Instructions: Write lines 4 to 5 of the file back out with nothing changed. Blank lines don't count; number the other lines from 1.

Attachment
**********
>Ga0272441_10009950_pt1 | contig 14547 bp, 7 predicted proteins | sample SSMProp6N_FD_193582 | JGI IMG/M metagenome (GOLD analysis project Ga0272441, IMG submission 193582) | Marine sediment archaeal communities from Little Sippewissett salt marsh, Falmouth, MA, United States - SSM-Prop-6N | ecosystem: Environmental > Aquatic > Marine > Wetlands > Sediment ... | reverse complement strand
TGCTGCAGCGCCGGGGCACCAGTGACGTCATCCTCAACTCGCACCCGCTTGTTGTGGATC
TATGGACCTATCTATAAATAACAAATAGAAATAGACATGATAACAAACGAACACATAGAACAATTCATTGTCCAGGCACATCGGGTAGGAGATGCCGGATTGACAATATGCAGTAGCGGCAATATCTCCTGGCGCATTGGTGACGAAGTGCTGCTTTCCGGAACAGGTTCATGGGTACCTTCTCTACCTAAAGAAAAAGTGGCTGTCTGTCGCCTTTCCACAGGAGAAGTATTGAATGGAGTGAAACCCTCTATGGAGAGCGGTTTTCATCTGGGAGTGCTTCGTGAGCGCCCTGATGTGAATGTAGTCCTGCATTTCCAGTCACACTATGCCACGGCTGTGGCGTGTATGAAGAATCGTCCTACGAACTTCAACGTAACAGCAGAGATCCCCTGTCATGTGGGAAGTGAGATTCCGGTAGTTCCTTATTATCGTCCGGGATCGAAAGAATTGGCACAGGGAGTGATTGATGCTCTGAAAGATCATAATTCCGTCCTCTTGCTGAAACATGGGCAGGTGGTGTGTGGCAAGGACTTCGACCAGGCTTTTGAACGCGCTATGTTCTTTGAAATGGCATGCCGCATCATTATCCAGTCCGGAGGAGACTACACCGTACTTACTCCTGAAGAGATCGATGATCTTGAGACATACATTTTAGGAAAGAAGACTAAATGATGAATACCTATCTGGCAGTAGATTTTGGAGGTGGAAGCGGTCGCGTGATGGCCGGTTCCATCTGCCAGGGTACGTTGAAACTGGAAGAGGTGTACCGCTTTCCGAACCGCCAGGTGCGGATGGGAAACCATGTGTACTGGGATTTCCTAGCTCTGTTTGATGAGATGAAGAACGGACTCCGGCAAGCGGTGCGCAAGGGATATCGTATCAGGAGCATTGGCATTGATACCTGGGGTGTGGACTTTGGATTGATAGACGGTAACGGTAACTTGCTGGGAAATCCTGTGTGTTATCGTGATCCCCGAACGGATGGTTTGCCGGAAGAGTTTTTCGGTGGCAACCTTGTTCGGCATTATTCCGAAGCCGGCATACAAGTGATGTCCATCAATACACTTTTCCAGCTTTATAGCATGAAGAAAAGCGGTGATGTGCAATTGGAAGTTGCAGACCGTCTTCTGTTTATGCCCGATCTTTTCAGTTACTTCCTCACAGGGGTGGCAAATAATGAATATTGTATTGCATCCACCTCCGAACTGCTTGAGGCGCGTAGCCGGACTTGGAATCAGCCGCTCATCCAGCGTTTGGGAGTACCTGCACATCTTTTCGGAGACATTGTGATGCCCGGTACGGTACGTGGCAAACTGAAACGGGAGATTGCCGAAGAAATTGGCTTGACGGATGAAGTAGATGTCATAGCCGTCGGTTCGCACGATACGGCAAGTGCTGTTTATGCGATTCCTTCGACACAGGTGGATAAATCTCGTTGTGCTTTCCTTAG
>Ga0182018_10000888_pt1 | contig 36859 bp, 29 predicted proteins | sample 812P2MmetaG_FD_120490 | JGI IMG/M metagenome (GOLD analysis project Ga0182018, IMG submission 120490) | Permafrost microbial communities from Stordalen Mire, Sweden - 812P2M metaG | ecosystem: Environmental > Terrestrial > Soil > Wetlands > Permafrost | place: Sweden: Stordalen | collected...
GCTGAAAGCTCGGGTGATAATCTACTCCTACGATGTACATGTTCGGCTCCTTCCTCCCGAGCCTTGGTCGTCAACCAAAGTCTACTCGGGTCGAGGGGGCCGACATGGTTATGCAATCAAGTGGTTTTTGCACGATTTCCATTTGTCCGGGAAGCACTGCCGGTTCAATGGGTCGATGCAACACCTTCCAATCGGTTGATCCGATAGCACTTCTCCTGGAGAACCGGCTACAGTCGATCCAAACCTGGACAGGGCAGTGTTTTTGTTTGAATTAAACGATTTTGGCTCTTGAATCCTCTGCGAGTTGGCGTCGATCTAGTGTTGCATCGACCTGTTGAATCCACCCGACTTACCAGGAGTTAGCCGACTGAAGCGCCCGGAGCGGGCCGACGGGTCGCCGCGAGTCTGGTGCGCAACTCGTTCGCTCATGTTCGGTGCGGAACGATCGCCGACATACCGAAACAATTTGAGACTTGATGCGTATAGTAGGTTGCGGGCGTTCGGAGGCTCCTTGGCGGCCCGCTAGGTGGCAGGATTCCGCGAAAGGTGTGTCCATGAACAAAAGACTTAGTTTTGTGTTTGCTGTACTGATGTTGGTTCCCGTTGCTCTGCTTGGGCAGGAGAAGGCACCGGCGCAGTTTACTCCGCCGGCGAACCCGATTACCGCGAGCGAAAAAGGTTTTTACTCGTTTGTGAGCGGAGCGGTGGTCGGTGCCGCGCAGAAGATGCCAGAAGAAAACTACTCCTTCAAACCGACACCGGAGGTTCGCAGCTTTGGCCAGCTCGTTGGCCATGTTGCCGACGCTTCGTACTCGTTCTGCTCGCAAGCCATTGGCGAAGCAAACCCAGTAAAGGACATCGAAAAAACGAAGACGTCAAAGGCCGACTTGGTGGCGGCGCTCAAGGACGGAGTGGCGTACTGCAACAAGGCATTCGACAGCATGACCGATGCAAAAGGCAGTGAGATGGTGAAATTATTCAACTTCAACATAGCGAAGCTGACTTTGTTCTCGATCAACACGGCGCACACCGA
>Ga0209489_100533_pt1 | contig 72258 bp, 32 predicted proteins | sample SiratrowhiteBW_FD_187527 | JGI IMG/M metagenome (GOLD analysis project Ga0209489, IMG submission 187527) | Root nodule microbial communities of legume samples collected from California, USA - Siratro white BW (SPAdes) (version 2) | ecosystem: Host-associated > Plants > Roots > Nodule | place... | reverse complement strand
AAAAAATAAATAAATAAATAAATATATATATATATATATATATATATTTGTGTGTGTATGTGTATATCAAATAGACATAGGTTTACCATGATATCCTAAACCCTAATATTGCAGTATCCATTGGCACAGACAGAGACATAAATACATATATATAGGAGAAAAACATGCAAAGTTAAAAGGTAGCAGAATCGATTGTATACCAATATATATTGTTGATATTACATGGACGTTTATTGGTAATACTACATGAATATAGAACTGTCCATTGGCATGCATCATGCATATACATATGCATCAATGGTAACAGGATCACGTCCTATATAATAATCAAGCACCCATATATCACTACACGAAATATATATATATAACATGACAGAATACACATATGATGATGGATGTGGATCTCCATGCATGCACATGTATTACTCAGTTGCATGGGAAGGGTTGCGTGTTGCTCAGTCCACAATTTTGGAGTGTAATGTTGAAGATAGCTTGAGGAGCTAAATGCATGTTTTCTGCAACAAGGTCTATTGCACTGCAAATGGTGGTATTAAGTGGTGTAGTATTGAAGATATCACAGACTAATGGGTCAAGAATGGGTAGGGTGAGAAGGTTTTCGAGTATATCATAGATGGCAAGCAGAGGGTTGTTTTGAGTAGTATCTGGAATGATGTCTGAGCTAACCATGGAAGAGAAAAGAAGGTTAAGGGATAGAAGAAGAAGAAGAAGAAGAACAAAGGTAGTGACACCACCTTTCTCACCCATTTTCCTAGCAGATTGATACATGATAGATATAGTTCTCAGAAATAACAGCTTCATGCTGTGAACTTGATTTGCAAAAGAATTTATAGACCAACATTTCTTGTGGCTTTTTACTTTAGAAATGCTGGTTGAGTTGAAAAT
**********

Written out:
>Ga0182018_10000888_pt1 | contig 36859 bp, 29 predicted proteins | sample 812P2MmetaG_FD_120490 | JGI IMG/M metagenome (GOLD analysis project Ga0182018, IMG submission 120490) | Permafrost microbial communities from Stordalen Mire, Sweden - 812P2M metaG | ecosystem: Environmental > Terrestrial > Soil > Wetlands > Permafrost | place: Sweden: Stordalen | collected...
GCTGAAAGCTCGGGTGATAATCTACTCCTACGATGTACATGTTCGGCTCCTTCCTCCCGAGCCTTGGTCGTCAACCAAAGTCTACTCGGGTCGAGGGGGCCGACATGGTTATGCAATCAAGTGGTTTTTGCACGATTTCCATTTGTCCGGGAAGCACTGCCGGTTCAATGGGTCGATGCAACACCTTCCAATCGGTTGATCCGATAGCACTTCTCCTGGAGAACCGGCTACAGTCGATCCAAACCTGGACAGGGCAGTGTTTTTGTTTGAATTAAACGATTTTGGCTCTTGAATCCTCTGCGAGTTGGCGTCGATCTAGTGTTGCATCGACCTGTTGAATCCACCCGACTTACCAGGAGTTAGCCGACTGAAGCGCCCGGAGCGGGCCGACGGGTCGCCGCGAGTCTGGTGCGCAACTCGTTCGCTCATGTTCGGTGCGGAACGATCGCCGACATACCGAAACAATTTGAGACTTGATGCGTATAGTAGGTTGCGGGCGTTCGGAGGCTCCTTGGCGGCCCGCTAGGTGGCAGGATTCCGCGAAAGGTGTGTCCATGAACAAAAGACTTAGTTTTGTGTTTGCTGTACTGATGTTGGTTCCCGTTGCTCTGCTTGGGCAGGAGAAGGCACCGGCGCAGTTTACTCCGCCGGCGAACCCGATTACCGCGAGCGAAAAAGGTTTTTACTCGTTTGTGAGCGGAGCGGTGGTCGGTGCCGCGCAGAAGATGCCAGAAGAAAACTACTCCTTCAAACCGACACCGGAGGTTCGCAGCTTTGGCCAGCTCGTTGGCCATGTTGCCGACGCTTCGTACTCGTTCTGCTCGCAAGCCATTGGCGAAGCAAACCCAGTAAAGGACATCGAAAAAACGAAGACGTCAAAGGCCGACTTGGTGGCGGCGCTCAAGGACGGAGTGGCGTACTGCAACAAGGCATTCGACAGCATGACCGATGCAAAAGGCAGTGAGATGGTGAAATTATTCAACTTCAACATAGCGAAGCTGACTTTGTTCTCGATCAACACGGCGCACACCGA